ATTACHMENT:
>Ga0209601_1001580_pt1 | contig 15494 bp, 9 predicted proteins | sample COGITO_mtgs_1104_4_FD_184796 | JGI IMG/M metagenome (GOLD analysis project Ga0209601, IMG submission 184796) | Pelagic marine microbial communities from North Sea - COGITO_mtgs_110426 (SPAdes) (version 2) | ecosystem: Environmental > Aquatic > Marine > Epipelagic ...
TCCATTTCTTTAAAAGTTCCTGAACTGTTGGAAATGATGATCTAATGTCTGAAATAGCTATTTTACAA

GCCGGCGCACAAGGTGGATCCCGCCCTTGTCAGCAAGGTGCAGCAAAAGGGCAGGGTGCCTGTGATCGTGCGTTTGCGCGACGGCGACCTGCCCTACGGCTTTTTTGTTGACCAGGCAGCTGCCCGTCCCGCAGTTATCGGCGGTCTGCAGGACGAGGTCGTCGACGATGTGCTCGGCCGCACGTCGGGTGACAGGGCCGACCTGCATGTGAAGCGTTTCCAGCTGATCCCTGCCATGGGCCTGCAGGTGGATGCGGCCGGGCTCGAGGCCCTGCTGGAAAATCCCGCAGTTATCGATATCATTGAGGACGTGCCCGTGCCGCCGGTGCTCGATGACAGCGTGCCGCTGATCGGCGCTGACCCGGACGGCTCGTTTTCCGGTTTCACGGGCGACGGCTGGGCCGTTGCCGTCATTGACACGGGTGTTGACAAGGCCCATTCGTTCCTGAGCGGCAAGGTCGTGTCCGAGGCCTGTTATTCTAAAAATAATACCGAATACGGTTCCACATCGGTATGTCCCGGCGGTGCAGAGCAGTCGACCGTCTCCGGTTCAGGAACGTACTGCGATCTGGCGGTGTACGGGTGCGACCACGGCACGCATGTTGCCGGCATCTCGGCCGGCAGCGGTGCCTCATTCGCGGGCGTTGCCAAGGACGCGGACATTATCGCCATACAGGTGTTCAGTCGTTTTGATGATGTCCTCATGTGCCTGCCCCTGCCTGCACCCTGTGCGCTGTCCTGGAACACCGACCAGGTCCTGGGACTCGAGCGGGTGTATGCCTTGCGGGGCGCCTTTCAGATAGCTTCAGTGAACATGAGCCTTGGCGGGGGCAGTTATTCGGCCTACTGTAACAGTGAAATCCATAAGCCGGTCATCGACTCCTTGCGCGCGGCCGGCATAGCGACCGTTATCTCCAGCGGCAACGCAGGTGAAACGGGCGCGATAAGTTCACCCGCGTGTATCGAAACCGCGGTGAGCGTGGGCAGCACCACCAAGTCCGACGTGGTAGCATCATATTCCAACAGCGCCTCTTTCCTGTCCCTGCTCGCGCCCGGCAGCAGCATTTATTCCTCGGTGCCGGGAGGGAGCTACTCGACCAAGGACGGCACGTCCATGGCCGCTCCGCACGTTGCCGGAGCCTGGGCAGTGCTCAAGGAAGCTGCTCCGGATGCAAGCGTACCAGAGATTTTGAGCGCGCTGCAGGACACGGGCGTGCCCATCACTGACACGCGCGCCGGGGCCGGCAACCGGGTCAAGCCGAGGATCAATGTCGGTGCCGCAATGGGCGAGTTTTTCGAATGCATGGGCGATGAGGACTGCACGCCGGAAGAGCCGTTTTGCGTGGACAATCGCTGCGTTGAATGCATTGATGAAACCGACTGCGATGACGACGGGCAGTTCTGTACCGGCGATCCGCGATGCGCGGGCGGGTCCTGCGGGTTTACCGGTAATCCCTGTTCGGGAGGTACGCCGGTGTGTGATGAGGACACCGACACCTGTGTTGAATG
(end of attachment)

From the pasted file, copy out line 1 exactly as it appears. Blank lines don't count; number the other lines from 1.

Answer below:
>Ga0209601_1001580_pt1 | contig 15494 bp, 9 predicted proteins | sample COGITO_mtgs_1104_4_FD_184796 | JGI IMG/M metagenome (GOLD analysis project Ga0209601, IMG submission 184796) | Pelagic marine microbial communities from North Sea - COGITO_mtgs_110426 (SPAdes) (version 2) | ecosystem: Environmental > Aquatic > Marine > Epipelagic ...